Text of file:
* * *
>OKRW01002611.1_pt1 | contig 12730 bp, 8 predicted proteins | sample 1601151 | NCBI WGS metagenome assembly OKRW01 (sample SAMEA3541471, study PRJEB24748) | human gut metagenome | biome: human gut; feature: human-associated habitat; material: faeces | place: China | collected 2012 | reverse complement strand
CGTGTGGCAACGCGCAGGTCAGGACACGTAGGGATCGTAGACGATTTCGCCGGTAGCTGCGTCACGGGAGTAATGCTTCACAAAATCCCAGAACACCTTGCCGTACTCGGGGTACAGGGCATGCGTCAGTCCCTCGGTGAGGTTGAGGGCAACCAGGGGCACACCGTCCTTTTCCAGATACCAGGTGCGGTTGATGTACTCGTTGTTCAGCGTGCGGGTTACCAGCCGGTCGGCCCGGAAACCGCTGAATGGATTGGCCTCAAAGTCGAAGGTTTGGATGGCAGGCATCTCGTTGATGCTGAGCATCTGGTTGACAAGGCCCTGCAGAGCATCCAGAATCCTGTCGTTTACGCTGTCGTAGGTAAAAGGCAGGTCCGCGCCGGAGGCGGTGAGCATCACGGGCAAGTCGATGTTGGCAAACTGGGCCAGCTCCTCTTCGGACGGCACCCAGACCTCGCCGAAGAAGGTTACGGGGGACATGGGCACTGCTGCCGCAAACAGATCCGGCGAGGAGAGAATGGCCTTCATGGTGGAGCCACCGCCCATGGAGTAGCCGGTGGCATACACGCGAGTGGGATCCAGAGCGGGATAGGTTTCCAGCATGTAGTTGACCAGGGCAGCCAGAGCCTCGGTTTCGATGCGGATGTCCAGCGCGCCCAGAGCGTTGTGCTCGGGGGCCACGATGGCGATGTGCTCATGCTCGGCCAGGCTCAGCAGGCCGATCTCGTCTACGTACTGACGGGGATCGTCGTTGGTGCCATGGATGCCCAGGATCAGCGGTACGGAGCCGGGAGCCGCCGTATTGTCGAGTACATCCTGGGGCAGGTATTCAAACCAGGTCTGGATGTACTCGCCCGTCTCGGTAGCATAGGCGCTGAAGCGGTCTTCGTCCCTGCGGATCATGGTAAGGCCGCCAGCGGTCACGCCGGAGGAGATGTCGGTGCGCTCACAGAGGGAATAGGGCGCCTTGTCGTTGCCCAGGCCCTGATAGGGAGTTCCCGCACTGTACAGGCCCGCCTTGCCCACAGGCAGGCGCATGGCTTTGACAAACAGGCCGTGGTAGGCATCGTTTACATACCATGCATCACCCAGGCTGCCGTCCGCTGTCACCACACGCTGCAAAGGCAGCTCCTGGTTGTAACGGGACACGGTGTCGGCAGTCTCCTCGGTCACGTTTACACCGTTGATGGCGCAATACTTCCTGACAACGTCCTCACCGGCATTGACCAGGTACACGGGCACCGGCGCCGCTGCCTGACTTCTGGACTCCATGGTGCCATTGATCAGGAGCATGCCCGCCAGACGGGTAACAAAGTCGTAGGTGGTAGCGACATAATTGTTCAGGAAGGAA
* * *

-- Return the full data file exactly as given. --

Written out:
>OKRW01002611.1_pt1 | contig 12730 bp, 8 predicted proteins | sample 1601151 | NCBI WGS metagenome assembly OKRW01 (sample SAMEA3541471, study PRJEB24748) | human gut metagenome | biome: human gut; feature: human-associated habitat; material: faeces | place: China | collected 2012 | reverse complement strand
CGTGTGGCAACGCGCAGGTCAGGACACGTAGGGATCGTAGACGATTTCGCCGGTAGCTGCGTCACGGGAGTAATGCTTCACAAAATCCCAGAACACCTTGCCGTACTCGGGGTACAGGGCATGCGTCAGTCCCTCGGTGAGGTTGAGGGCAACCAGGGGCACACCGTCCTTTTCCAGATACCAGGTGCGGTTGATGTACTCGTTGTTCAGCGTGCGGGTTACCAGCCGGTCGGCCCGGAAACCGCTGAATGGATTGGCCTCAAAGTCGAAGGTTTGGATGGCAGGCATCTCGTTGATGCTGAGCATCTGGTTGACAAGGCCCTGCAGAGCATCCAGAATCCTGTCGTTTACGCTGTCGTAGGTAAAAGGCAGGTCCGCGCCGGAGGCGGTGAGCATCACGGGCAAGTCGATGTTGGCAAACTGGGCCAGCTCCTCTTCGGACGGCACCCAGACCTCGCCGAAGAAGGTTACGGGGGACATGGGCACTGCTGCCGCAAACAGATCCGGCGAGGAGAGAATGGCCTTCATGGTGGAGCCACCGCCCATGGAGTAGCCGGTGGCATACACGCGAGTGGGATCCAGAGCGGGATAGGTTTCCAGCATGTAGTTGACCAGGGCAGCCAGAGCCTCGGTTTCGATGCGGATGTCCAGCGCGCCCAGAGCGTTGTGCTCGGGGGCCACGATGGCGATGTGCTCATGCTCGGCCAGGCTCAGCAGGCCGATCTCGTCTACGTACTGACGGGGATCGTCGTTGGTGCCATGGATGCCCAGGATCAGCGGTACGGAGCCGGGAGCCGCCGTATTGTCGAGTACATCCTGGGGCAGGTATTCAAACCAGGTCTGGATGTACTCGCCCGTCTCGGTAGCATAGGCGCTGAAGCGGTCTTCGTCCCTGCGGATCATGGTAAGGCCGCCAGCGGTCACGCCGGAGGAGATGTCGGTGCGCTCACAGAGGGAATAGGGCGCCTTGTCGTTGCCCAGGCCCTGATAGGGAGTTCCCGCACTGTACAGGCCCGCCTTGCCCACAGGCAGGCGCATGGCTTTGACAAACAGGCCGTGGTAGGCATCGTTTACATACCATGCATCACCCAGGCTGCCGTCCGCTGTCACCACACGCTGCAAAGGCAGCTCCTGGTTGTAACGGGACACGGTGTCGGCAGTCTCCTCGGTCACGTTTACACCGTTGATGGCGCAATACTTCCTGACAACGTCCTCACCGGCATTGACCAGGTACACGGGCACCGGCGCCGCTGCCTGACTTCTGGACTCCATGGTGCCATTGATCAGGAGCATGCCCGCCAGACGGGTAACAAAGTCGTAGGTGGTAGCGACATAATTGTTCAGGAAGGAA